Sun Pony Ranch

Diary of novice (clueless) ranch owners

Monday, October 16, 2006

Sugar Beet Festival

Way long ago -- last spring -- we were approached by someone from the Mead Chamber of Commerce about their first ever Sugar Beet Festival coming up this fall. They used that as a hook to get us involved in the chamber, and it worked. So come this past weekend, we found ourselves setting up yet another booth to promote both the dog and horse businesses. This time, however, they'd asked us to provide pony rides. We'd said yes originally, so had assumed we were still on the hook to do them by September or so when we checked in with the planning committee. We were surprised they had already arranged with another outfit for pony rides -- one that does them alot, so we figured we'd just forget about them. But then they came back to us saying that the Sugar Beet Festival was pairing up with the Elementary School to add their fall festival into the mix, and that they thought they would have more than enough takers for 2 pony ride providers.... so we took Shadow and Romeo over with us.

They both took to it like a fish in water -- or, horses in an alfalfa field. Because that is precisely what they were. The field hadn't been bailed but a few weeks earlier, and the huge 4x4x8 bales were stacked up to form the perimeter fence. Our guys were in HEAVEN with fresh alfalfa at their feet, bales of alfala forming one wall and our bales of grass hay forming the remainder of the barrier between them and the festival. It was a bit of a chore to keep their feet moving and their mouths shut! Romeo, in fact, began grazing before he even had all four feet out of the trailer -- he stood there with his back feet in the trailer grazing for a minute or more before we decided he wasn't going to move on on his own and we had to shoo him the rest of the way out! (fortunately they get enough alfalfa at home that this didn't cause them any stomach aches)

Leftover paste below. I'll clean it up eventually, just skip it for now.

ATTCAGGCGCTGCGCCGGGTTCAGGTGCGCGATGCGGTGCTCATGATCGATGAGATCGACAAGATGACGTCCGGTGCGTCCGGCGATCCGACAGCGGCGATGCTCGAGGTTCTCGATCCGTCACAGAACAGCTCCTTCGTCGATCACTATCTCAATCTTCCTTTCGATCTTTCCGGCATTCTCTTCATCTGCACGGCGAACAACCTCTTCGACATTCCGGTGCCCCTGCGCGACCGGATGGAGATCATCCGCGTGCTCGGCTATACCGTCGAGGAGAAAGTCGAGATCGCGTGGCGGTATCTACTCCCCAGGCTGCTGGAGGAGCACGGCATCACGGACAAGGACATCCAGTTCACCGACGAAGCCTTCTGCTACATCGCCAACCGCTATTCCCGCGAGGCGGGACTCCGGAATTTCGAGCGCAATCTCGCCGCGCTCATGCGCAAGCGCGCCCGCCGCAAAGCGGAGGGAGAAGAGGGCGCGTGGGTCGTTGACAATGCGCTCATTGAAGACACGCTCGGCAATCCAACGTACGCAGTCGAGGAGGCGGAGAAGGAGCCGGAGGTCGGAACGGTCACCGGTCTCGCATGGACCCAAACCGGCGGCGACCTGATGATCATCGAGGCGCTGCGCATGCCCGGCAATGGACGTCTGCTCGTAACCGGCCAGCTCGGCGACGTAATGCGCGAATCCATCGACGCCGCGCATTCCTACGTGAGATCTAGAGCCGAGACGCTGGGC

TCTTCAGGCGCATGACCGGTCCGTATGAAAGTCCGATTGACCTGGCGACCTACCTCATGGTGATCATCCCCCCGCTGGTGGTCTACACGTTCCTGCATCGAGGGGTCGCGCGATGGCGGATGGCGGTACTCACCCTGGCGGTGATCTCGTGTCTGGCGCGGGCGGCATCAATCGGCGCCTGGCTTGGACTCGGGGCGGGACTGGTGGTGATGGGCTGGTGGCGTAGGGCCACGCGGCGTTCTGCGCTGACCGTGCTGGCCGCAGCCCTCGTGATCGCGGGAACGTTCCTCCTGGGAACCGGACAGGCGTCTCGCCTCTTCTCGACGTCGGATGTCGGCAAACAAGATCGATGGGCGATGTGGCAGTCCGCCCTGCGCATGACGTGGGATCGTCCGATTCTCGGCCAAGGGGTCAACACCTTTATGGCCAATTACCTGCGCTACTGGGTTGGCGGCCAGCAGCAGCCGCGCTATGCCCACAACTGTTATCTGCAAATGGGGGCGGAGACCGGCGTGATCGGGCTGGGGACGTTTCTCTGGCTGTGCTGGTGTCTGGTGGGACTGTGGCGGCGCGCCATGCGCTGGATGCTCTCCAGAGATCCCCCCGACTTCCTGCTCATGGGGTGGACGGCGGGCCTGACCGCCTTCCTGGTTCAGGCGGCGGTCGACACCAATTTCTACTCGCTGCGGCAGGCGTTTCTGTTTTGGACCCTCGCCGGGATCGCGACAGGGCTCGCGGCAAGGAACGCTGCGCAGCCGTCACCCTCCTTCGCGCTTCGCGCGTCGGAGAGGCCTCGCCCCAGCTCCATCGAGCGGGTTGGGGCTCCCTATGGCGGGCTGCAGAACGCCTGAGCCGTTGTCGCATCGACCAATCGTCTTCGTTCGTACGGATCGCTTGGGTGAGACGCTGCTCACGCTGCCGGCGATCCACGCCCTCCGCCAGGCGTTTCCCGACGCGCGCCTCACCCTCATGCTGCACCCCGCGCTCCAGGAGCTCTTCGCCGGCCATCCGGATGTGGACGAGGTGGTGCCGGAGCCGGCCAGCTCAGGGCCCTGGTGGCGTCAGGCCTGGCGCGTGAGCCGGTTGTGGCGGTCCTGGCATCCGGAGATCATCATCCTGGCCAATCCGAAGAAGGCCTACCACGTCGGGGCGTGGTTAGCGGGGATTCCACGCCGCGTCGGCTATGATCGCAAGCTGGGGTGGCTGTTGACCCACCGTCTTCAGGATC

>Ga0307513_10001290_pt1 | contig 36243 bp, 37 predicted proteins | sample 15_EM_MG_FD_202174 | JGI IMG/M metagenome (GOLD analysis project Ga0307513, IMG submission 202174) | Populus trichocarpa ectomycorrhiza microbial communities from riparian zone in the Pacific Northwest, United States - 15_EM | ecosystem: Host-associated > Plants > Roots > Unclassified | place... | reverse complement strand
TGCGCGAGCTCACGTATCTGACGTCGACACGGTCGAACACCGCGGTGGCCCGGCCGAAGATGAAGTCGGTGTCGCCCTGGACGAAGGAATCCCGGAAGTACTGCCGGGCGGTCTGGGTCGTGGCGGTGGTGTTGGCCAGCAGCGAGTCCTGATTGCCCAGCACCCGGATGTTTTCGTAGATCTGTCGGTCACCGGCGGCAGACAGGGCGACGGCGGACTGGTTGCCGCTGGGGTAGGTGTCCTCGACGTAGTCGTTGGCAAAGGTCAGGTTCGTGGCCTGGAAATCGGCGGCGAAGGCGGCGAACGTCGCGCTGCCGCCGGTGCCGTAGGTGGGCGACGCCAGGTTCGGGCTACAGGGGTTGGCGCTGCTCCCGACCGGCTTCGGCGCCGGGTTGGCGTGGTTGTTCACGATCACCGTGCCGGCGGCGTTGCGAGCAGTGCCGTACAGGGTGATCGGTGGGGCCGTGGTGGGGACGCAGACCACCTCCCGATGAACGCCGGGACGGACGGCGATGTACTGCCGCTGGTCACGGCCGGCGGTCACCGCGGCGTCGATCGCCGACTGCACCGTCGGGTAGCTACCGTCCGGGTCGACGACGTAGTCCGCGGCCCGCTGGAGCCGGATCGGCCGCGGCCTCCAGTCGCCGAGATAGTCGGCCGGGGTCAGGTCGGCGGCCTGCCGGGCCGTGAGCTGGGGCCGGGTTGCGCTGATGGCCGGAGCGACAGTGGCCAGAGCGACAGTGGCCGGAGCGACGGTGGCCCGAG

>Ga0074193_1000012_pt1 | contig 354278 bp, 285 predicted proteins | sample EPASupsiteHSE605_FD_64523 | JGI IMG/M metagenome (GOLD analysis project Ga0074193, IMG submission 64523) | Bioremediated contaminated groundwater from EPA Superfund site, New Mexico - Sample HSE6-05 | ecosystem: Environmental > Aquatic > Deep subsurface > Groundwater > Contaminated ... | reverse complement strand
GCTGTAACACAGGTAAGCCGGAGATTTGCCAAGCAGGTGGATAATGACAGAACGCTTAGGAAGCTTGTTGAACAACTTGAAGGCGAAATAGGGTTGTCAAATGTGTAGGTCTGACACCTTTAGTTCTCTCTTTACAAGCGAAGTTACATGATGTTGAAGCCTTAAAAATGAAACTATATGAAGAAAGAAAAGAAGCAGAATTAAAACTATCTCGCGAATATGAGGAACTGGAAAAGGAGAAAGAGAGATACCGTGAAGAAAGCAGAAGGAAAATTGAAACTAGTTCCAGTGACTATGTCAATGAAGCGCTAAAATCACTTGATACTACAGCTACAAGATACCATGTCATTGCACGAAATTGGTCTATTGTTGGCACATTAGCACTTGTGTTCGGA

As soon as the horses arrived, we had kids lining up for rides. We didn't do anything fancy -- just four quick turns around our little area, but that didn't seem to matter to any of them, their smiles were just as big. We were using bales of hay as our mounting blocks. Not that they were really mounting blocks, but really lift-platforms so that we didn't have to lift the kids all the way from the ground to put them up on the horses. But this seemingly simple task got increasingly more difficult as the horses learned that our mounting blocks were made of... HAY. They would so nonchalantly reach back and take a bite of hay while the kids were trying to get on. This in itself would have been fine -- except that if you've ever seen a horse take a bite of hay from a bound bale you know that they generally have to lift and shake the bale to get that mouth-full to disengage from the bale. The lifting and shaking part was a bit unnerving to some of the kids.

It still kind of amazes me that in this agricultural area there are still so many city kids, or kids that have very little access to horses at least. Ah -- must be one of the reasons to hold a Sugar Beet Festival to promote that agrarian lifestyle. I knew that I would regret it, but I did not walk over to the street to take a picture of the dump trucks and semi truck trailers that were arriving, one after another ALL day long to add load after load of sugar beets to the pile. It was huge!!

Somehow, no one thought to coordinate between the two pony ride vendors regarding charging for the rides. We, of course, aren't in the business of pony rides, so were doing them for free. They, however, were charging an unbeliveable $4 per ride!!! Needless to say, they were a bit ticked at us. Well..?!

The good news was that we got double booked for the afternoon as it was, so the horses went home at 2:00, leaving a lot more business for the other folks. The bad news was the second the horses left our booth -- our audience, which beforehand were the parents of the kids waiting in line for a ride -- dropped to absolutely ZERO! I was going way more than stir crazy by the time that Dave returned from taking the horses home, so we ended up packing up an hour early. But really - 10 to 6 is quite a long festival. Never the less, next year, if we are invited back, we'll be sure to have horses there the whole time. And heck -- we might even agree to charge for our pony rides.



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